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Laying the foundations for a multicultural business community

For Christina Abdou, even the task of selling cookies as a young Girl Scout has become a family affair with her mother, father and two younger sisters banding together to sell these iconic Girl Scout cookies. His mother even implemented a new sales tactic: selling four boxes for twenty dollars. The cost per box remained unchanged, but this small tweak in language sent sales skyrocketing!

Community search

Raised in a close-knit family unit, Christina grew up understanding the intrinsic value of community. This sense of community, connection, and support is something she continues to seek in new opportunities, and now she leaves a legacy of community right here at the University of San Diego.

As a senior at USD studying Business Administration and Real Estate, Christina is an active member of the Real Estate Society and Entrepreneurship Club, where she began connecting with niche student communities on campus. She is also preparing to enter a national college sales competition this month with the Knauss School of Business sales team.

It’s clear that Christina is determined to make the most of her SUD student experience, but before she graduates in May, there’s one more project she felt compelled to take on before launch into the so-called “real world”. And it’s spearheading a new community for business students – one that encourages students to fully express their cultural identity and also teaches them the role that identity and cultural norms play in business interactions.

The multicultural perspective

As a first-generation American whose parents emigrated from Palestine, Christina learned to understand the complexities of practicing Middle Eastern cultural traditions at home while applying American norms in school and work.

“My first language was Arabic and I was very involved in my culture and its community. Being at USD has really highlighted for me the differences between American culture and the culture I grew up with. I realized there were things I would do with my Middle Eastern friends that I wouldn’t do with my American friends,” Christina explains.

Christina’s mother once explained to her the concept of a melting pot society as opposed to a ‘tossed salad’ community – a concept that really resonated with her. In a melting pot society, people assimilate into the dominant culture. In contrast, in a ‘mixed salad’ society, individual cultural identities are preserved while being part of a larger national identity. As she met new friends at SHU from multicultural backgrounds, it was this last concept that Christina kept in mind.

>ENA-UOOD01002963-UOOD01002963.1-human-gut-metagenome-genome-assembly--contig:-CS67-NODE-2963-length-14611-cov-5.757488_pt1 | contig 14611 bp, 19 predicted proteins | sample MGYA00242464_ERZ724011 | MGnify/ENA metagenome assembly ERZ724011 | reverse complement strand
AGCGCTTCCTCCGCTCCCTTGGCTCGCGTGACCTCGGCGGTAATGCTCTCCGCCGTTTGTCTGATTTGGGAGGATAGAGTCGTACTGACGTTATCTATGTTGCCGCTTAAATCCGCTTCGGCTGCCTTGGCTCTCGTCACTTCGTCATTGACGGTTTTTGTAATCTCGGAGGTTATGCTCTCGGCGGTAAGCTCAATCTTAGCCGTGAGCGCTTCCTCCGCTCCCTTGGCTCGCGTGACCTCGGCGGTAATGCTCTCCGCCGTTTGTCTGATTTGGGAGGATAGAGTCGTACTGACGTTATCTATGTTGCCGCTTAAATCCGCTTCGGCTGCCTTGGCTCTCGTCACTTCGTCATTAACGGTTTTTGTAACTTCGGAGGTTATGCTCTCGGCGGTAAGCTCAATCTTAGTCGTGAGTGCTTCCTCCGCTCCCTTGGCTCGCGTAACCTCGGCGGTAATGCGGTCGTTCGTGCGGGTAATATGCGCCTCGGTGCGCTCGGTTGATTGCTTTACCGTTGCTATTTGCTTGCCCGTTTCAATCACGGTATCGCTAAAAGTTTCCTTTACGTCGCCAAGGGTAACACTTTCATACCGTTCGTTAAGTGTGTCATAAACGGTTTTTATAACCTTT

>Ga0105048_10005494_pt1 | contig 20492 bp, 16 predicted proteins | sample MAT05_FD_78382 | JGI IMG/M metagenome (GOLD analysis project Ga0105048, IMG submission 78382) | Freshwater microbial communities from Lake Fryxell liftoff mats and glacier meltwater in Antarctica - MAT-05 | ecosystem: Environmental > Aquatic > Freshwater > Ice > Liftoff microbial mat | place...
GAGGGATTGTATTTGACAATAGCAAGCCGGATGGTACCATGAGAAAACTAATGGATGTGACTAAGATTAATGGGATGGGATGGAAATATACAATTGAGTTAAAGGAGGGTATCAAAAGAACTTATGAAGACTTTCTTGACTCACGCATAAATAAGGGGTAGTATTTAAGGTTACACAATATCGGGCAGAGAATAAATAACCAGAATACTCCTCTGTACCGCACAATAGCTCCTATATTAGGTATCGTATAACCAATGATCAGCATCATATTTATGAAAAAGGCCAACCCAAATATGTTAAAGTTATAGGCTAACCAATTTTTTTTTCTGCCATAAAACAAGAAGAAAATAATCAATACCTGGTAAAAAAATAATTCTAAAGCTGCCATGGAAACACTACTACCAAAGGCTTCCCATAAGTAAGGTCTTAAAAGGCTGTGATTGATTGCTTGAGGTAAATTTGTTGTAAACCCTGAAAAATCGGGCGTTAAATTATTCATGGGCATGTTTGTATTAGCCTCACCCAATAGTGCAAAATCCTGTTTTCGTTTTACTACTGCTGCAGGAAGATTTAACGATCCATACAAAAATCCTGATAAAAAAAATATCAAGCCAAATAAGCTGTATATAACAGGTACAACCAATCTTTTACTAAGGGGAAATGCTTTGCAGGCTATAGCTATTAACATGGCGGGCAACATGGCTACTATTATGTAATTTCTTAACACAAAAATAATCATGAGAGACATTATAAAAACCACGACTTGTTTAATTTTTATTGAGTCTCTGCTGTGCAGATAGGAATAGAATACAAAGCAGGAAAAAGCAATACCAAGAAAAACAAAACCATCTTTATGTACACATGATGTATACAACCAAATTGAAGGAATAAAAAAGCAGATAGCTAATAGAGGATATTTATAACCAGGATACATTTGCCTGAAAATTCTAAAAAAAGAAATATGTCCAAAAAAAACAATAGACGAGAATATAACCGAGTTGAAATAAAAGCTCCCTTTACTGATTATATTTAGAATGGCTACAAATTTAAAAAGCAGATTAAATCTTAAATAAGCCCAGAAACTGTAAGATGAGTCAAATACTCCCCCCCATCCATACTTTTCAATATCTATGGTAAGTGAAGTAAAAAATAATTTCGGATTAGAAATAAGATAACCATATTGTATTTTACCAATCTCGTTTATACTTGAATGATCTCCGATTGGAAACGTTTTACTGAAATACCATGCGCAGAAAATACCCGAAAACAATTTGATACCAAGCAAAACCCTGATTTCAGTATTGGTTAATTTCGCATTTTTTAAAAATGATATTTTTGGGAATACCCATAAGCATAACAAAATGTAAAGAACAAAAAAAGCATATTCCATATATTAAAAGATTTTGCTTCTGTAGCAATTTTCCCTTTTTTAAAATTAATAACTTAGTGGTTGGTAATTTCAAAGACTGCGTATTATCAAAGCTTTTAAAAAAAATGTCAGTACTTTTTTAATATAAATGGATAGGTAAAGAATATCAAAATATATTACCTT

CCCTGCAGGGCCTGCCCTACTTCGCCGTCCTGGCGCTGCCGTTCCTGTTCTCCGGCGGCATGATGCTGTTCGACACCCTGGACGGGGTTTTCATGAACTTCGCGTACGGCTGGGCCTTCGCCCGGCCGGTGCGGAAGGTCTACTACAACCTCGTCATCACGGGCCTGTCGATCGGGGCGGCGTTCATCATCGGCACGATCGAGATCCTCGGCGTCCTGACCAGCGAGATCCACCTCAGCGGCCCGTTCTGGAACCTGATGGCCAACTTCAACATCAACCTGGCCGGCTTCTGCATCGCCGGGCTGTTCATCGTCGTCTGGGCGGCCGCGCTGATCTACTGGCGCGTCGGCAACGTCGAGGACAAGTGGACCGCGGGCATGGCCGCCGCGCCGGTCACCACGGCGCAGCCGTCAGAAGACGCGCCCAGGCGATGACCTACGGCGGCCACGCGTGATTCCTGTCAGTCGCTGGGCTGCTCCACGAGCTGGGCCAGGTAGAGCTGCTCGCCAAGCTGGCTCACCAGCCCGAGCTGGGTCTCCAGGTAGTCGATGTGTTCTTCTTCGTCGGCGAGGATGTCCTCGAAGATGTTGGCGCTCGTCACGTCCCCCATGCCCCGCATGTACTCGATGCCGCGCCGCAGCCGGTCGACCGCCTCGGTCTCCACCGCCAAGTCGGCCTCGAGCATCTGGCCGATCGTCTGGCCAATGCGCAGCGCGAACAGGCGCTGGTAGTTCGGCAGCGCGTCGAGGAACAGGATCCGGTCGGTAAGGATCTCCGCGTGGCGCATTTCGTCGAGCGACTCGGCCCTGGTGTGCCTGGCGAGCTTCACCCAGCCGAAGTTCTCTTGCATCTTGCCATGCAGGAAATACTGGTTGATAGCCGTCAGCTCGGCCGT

“I started learning about other cultures in my business courses such as global marketing. And I’ve met friends here at USD who are from other countries or are first-generation Americans and they shared with me their stories about their cultures and their experiences in multicultural environments,” Christina said.

In the spirit of creating a space where individual identities are celebrated both in the classroom and in business, Christina founded the Minorities in Business student club. The club has two goals: first, to educate students about cross-cultural exchange in business and, second, to celebrate the cultures of their peers here at the Knauss School of Business.

Minorities in business: a new club on campus

Last semester, Christina began laying the groundwork for Minorities in Business. She got the club’s staff advisors, Maya Sykes and Gelsey Thomas, both of whom are responsible for student professional development at the Knauss School of Business’ Student Success Center. She registered the club with Torero Orgs and introduced it to that spring’s Alcalá bazaar, where she quickly got in touch with many interested students.

What surprised her was the diversity of students who wanted to know more. Not only were business students eager to join, but psychology majors, political science majors, and graduate students also asked Christina what the club was about and how they could get involved. Although the club focuses on cross-cultural interactions in the business world, students from all majors and backgrounds are welcome, especially those who feel their identity is underrepresented in business.

Although Christina graduated before seeing the club operating with a full roster of members, she is already looking forward to returning to campus next year as an alumnus to support the club in any way she can.

Before leaving USD, there are a few more things she hopes to accomplish with Minorities in Business. His first priority is to work with club advisors and board members to define a clear mission and develop a solid structure from which the club can grow. She is also speaking with faculty in hopes of hosting an event for students this semester with a panel of faculty who will speak about cross-cultural communications and interactions in business.

Christina’s grand vision for the club is for it to be an affinity group or resource group for employees in a company, where these groups help employees develop tight-knit communities and support systems within their workplace. a larger organization.

“My ultimate goal for the Minorities in Business club is for us to help SUD become an even more inclusive and welcoming campus and become a community that helps students feel connected and supported in business.”

USD students interested in joining Minorities in Business can register here.

—Gabrielle Horta

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